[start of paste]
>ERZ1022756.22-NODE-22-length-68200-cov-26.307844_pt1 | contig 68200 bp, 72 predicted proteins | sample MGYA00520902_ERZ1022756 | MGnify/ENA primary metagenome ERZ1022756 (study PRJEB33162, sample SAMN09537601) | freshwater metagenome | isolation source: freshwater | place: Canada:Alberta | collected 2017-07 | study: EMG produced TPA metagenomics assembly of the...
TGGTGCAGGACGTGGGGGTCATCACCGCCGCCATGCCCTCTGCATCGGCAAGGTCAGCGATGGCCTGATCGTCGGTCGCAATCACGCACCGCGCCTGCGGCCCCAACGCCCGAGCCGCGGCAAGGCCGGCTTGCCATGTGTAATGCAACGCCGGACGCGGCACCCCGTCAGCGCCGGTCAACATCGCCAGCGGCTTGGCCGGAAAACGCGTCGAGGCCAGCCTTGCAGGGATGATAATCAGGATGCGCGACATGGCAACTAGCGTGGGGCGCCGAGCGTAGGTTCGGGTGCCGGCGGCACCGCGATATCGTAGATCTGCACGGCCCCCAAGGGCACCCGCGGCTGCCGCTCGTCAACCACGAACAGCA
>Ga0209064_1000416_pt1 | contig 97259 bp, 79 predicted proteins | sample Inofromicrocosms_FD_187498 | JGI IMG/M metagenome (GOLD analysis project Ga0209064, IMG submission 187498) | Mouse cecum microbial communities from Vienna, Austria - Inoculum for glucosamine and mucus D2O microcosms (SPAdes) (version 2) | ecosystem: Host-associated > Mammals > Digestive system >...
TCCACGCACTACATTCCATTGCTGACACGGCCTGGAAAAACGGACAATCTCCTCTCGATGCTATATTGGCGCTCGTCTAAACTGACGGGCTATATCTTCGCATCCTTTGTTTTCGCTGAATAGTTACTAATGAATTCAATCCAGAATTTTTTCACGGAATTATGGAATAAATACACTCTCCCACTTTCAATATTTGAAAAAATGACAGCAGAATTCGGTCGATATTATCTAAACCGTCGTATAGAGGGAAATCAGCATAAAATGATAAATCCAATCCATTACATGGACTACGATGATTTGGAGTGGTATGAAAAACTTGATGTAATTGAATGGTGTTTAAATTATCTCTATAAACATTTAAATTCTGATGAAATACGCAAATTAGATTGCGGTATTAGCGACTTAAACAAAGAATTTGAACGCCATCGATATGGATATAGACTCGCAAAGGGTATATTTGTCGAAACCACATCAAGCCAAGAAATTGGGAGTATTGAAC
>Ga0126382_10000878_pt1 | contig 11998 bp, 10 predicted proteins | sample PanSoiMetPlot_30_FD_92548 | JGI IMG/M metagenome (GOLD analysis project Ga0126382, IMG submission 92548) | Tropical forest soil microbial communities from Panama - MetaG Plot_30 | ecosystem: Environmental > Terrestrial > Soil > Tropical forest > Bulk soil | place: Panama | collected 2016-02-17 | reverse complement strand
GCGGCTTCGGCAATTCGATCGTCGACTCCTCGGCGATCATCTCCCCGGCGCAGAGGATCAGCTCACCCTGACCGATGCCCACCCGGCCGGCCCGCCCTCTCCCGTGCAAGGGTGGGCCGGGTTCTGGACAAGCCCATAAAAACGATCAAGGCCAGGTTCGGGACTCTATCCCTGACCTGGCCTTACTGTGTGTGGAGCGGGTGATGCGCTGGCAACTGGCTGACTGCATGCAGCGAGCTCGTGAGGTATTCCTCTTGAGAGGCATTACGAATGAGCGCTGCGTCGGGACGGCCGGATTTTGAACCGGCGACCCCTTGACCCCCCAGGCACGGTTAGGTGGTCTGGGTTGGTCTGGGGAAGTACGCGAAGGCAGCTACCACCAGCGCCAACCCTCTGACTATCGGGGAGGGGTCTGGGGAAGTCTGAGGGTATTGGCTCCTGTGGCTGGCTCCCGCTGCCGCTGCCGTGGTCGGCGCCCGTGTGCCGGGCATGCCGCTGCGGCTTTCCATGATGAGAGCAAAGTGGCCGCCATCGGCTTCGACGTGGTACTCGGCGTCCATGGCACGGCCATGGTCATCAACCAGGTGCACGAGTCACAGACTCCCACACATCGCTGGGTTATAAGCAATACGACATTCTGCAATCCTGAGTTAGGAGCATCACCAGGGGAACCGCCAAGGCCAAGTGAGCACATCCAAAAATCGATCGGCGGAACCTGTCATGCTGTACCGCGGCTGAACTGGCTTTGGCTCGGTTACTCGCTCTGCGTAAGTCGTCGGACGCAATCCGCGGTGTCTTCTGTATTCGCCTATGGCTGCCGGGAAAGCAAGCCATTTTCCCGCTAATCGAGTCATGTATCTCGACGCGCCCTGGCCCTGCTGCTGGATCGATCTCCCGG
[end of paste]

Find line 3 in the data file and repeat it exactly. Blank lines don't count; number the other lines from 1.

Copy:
>Ga0209064_1000416_pt1 | contig 97259 bp, 79 predicted proteins | sample Inofromicrocosms_FD_187498 | JGI IMG/M metagenome (GOLD analysis project Ga0209064, IMG submission 187498) | Mouse cecum microbial communities from Vienna, Austria - Inoculum for glucosamine and mucus D2O microcosms (SPAdes) (version 2) | ecosystem: Host-associated > Mammals > Digestive system >...